People love cedar for many reasons. Cedar contains several different substances that make this softwood naturally rot-resistant, insect resistant, and water-resistant. That’s a lot of resistance for a softwood. Also, cedar tends to have straight grains, which even makes it resist warping. Finally, many people love the strong cedar scent.
As with all woods, cedar does have some cons.
Cedar can cause some headaches. First, cedar is rather delicate at the surface, which makes it prone to dents and scratches. Second, cedar’s rich colors fade with time. This means you will need to re-stain the furniture almost annually to keep it looking fresh.
Third, cedar is more expensive than woods like pine. The price isn’t outrageous. But, you will pay more for cedar than a wood like pine.
Pros: Very resistant to the elements, smells terrific, less prone to warping.
Cons: Relatively more expensive than other softwoods, easily dents, and fades to a grey color.
Softwood for Furniture – Fir
There are a few things about fir that separates it from pine and cedar. First, fir is a relatively straight-grained wood. While this may not be a dazzling design, straight grain makes the wood easy to shape.
Second, unlike most softwoods, fir produces little sap, so you don’t need to worry about cleaning off any sticky substances. Third, like pine, fir is inexpensive and widely available.
Now for the downsides.
Fir is a relatively coarse wood. This means it is difficult to get a clean edge when building. Also, due to the fir’s growth rings’ patterns, staining your finished piece of furniture can be challenging.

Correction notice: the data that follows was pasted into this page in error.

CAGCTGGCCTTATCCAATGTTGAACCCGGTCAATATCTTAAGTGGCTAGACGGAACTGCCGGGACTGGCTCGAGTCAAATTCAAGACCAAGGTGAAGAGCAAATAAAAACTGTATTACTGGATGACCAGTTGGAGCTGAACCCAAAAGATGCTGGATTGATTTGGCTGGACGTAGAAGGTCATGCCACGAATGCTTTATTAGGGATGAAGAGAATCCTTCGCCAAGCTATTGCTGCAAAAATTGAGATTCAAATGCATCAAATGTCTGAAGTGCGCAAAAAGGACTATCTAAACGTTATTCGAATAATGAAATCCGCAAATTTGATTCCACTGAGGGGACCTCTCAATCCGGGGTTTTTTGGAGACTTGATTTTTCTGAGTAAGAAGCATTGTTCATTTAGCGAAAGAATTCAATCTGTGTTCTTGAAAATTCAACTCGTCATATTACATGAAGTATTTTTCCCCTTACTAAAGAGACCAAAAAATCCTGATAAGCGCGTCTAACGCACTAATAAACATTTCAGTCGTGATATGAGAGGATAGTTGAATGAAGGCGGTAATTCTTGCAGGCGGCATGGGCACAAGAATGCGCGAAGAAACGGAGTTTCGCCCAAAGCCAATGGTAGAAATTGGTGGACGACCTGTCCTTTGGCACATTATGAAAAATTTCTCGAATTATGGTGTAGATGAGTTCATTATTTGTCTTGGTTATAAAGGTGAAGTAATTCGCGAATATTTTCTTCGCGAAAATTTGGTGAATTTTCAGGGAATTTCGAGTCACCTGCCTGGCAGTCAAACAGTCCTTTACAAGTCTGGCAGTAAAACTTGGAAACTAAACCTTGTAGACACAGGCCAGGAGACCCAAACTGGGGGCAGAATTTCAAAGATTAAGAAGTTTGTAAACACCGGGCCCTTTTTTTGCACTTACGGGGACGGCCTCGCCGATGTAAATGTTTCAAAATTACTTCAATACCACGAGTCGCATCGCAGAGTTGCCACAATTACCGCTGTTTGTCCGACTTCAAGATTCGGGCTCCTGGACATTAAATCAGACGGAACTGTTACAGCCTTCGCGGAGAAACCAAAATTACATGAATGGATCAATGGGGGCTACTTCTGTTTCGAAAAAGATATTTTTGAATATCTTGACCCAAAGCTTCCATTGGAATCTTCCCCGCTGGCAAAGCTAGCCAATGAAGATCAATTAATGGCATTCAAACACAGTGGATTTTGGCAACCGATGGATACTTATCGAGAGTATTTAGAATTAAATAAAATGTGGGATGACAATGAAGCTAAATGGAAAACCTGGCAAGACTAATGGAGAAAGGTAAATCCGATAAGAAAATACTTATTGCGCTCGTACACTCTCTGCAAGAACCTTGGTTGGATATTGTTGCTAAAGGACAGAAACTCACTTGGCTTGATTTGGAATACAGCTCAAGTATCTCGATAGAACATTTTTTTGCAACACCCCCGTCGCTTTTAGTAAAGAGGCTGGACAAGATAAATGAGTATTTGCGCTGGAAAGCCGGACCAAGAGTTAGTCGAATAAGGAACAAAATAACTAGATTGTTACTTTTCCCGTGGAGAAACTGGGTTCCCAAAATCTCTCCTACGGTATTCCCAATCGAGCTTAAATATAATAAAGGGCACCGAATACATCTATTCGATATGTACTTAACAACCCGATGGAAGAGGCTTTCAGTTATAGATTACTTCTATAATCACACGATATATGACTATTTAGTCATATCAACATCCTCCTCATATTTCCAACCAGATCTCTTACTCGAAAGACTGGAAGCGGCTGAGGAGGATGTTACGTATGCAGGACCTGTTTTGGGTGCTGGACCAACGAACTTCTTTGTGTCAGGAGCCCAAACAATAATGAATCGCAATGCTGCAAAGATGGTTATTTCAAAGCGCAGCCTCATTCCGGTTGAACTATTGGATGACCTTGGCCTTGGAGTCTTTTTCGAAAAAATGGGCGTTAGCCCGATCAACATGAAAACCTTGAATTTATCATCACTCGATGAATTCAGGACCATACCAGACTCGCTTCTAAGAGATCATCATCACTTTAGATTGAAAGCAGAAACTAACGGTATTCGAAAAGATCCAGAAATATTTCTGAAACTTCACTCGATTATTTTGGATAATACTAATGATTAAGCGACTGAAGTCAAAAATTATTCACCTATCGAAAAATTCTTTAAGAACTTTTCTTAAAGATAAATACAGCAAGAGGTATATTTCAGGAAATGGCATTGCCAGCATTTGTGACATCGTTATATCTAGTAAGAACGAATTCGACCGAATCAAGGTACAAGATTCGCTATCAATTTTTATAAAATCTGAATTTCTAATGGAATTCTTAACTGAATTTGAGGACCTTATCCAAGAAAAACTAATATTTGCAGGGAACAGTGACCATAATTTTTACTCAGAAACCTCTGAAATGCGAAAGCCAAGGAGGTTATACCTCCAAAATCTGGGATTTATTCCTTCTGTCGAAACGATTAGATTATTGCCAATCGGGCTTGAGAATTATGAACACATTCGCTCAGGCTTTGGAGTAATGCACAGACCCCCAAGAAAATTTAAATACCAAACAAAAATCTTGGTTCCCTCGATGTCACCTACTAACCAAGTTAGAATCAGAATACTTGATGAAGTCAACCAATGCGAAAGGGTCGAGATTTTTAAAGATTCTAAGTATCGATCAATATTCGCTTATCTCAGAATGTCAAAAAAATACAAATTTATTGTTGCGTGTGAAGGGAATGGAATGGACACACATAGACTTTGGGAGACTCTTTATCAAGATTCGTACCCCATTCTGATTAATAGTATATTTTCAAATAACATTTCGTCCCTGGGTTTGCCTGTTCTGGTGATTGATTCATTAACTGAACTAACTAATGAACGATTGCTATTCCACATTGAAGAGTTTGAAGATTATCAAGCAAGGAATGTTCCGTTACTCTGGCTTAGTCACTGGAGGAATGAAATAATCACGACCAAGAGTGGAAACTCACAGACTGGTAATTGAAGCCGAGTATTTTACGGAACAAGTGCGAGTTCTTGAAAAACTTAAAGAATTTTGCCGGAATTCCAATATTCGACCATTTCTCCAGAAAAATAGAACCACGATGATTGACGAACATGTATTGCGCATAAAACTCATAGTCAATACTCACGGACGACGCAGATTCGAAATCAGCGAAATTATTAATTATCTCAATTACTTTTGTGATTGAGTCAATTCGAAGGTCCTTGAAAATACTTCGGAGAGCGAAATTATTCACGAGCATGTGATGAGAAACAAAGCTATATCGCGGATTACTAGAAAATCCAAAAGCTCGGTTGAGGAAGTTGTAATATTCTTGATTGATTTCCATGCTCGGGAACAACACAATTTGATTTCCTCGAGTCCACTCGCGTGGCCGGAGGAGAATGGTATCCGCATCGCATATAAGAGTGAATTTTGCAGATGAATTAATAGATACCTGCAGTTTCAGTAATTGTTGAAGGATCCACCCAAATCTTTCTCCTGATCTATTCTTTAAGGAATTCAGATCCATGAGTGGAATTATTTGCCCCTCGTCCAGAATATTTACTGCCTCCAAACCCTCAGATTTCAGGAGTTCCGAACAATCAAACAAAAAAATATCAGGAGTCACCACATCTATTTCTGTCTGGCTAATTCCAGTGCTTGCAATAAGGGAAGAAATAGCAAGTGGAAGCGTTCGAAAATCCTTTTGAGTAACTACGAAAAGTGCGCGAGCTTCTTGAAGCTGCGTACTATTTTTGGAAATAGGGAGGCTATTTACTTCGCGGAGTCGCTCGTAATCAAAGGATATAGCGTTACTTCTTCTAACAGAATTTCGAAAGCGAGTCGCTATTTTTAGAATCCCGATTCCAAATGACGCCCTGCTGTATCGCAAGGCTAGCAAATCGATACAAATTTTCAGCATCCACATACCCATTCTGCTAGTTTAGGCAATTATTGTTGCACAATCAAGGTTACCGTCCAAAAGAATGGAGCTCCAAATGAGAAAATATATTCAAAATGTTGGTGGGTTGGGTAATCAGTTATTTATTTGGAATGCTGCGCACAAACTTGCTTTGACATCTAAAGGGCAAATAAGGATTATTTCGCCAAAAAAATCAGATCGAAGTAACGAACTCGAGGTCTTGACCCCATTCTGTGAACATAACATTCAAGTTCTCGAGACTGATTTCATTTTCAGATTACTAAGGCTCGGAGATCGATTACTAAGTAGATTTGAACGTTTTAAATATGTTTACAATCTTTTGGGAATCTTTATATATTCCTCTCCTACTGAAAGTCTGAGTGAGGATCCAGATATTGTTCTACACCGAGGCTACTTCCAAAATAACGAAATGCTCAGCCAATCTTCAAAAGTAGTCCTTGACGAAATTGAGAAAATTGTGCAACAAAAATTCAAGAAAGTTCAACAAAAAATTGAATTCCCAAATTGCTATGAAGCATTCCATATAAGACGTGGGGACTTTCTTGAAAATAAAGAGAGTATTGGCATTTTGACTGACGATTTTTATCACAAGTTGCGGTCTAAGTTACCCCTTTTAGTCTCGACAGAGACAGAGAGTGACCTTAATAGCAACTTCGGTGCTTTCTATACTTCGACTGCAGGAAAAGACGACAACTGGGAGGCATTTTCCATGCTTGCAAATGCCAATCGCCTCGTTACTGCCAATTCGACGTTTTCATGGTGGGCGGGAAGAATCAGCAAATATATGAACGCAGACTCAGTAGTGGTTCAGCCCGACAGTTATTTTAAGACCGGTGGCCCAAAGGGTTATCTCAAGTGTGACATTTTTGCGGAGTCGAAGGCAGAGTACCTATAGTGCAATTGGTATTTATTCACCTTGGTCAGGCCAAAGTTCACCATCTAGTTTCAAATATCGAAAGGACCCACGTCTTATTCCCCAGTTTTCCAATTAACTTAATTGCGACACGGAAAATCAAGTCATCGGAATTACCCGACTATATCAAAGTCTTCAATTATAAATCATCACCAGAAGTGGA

Pros: Relatively inexpensive and accessible. Less resin and sap than other softwoods. Straight grain. Strong and holds well with adhesives and hardware.
Cons: Coarse grain. Fir doesn’t take in stains very well. Not known to be as rot-resistant as cedar.
Selecting the Best Softwood for Furniture
Now we will give you a few principles to follow while looking for softwoods at the lumber yard. Woods like pine are often sold in bulk sections. It’s easy to grab the first piece of wood on the pile, but this could cause problems down the road.
Use these three principles when selecting softwood for furniture:
- Avoid center-cut lumber
- Beware of knots on the edges
- Look for a tight grain structure and avoid warped boards
Here’s a closer look at these principles.
Avoid Center-Cut Lumber
Center-cut lumber is what it sounds like – lumber cut from the very middle of the tree. If you think about the rings of a tree, this would be where the rings are smallest. Center-cut lumber is prone to cracking and warping.